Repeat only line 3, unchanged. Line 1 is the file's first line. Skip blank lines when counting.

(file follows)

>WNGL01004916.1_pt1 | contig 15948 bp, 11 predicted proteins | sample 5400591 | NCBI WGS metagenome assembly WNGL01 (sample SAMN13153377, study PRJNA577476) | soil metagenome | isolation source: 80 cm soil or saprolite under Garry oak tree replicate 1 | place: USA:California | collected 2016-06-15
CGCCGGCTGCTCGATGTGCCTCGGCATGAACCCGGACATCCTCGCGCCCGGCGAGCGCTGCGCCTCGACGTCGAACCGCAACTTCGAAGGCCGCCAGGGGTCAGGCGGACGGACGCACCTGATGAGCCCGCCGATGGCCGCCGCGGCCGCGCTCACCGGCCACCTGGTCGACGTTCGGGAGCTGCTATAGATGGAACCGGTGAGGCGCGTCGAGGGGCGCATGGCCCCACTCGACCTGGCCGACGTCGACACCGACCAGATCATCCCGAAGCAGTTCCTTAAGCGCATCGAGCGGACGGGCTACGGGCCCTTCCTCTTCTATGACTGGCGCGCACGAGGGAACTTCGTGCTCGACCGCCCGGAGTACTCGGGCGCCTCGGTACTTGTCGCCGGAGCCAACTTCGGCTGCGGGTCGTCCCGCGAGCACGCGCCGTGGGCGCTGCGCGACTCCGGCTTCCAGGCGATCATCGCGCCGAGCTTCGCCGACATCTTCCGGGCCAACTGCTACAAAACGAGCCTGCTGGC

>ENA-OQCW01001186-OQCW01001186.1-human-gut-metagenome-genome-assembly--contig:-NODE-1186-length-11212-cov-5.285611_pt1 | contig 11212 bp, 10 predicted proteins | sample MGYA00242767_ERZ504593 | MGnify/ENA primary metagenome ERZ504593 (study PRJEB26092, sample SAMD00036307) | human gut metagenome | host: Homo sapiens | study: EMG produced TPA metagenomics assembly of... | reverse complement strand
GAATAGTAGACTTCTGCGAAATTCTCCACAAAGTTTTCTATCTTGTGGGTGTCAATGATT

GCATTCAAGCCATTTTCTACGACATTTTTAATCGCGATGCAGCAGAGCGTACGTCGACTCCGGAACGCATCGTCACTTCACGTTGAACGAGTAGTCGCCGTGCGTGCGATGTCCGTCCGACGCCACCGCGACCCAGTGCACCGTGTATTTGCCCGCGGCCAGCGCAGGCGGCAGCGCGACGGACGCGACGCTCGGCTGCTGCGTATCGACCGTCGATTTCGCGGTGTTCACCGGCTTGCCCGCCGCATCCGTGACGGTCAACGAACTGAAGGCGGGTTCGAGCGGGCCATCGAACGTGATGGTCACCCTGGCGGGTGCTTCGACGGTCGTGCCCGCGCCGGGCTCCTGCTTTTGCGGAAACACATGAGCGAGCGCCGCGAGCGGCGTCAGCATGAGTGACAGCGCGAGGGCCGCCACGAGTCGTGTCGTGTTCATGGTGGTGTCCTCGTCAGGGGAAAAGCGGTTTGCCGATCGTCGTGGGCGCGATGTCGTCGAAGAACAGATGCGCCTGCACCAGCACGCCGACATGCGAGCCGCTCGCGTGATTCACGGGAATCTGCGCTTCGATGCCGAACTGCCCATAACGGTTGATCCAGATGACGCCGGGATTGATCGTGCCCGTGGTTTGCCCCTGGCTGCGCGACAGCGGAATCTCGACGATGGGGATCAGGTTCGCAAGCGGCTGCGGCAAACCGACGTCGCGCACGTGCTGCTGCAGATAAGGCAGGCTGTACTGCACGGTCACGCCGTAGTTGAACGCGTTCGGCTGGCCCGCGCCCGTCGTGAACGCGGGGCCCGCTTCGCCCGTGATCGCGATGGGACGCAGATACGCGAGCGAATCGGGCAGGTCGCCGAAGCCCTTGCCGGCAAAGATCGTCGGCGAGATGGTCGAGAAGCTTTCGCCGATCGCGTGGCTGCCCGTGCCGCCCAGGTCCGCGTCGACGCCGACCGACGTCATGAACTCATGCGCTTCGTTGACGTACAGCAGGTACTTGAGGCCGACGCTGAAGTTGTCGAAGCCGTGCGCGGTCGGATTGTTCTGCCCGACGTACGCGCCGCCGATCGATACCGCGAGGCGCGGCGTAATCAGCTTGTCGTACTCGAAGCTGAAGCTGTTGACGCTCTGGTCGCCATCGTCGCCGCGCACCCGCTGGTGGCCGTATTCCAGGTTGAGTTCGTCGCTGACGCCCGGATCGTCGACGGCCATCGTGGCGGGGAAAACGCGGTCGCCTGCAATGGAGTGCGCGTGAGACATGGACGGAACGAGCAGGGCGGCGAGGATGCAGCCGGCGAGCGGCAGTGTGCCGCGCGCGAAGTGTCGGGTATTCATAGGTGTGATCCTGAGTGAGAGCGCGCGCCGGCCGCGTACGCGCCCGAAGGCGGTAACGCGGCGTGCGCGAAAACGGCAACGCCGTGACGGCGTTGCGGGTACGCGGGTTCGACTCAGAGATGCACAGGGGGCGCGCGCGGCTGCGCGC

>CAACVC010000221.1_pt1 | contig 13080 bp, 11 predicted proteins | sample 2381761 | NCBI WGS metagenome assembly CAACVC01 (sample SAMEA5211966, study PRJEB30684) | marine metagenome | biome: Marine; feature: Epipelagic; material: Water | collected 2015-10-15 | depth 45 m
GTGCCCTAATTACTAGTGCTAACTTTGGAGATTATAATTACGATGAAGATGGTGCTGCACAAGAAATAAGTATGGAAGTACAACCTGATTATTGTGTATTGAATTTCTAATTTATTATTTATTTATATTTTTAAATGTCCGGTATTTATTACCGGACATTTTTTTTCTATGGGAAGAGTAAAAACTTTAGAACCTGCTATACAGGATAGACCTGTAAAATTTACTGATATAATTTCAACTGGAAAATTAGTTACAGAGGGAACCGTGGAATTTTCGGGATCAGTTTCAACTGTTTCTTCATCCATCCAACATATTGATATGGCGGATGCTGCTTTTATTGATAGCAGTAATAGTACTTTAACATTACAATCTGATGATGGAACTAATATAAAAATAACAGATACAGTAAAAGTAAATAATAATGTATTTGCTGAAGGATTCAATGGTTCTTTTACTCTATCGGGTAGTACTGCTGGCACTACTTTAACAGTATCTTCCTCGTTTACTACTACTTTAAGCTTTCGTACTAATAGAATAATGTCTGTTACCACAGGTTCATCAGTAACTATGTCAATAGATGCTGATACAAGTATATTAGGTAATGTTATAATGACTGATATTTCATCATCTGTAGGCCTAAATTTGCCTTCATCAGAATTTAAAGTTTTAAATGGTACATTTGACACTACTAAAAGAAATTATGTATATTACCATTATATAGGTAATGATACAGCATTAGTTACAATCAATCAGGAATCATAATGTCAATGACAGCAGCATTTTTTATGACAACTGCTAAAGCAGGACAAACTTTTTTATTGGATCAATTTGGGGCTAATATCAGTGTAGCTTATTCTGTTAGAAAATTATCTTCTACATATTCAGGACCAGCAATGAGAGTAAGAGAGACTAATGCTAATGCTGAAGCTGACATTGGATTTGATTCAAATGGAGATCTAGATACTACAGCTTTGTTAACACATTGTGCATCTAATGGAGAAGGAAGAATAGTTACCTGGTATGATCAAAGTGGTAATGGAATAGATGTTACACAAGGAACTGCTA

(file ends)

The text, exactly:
>ENA-OQCW01001186-OQCW01001186.1-human-gut-metagenome-genome-assembly--contig:-NODE-1186-length-11212-cov-5.285611_pt1 | contig 11212 bp, 10 predicted proteins | sample MGYA00242767_ERZ504593 | MGnify/ENA primary metagenome ERZ504593 (study PRJEB26092, sample SAMD00036307) | human gut metagenome | host: Homo sapiens | study: EMG produced TPA metagenomics assembly of... | reverse complement strand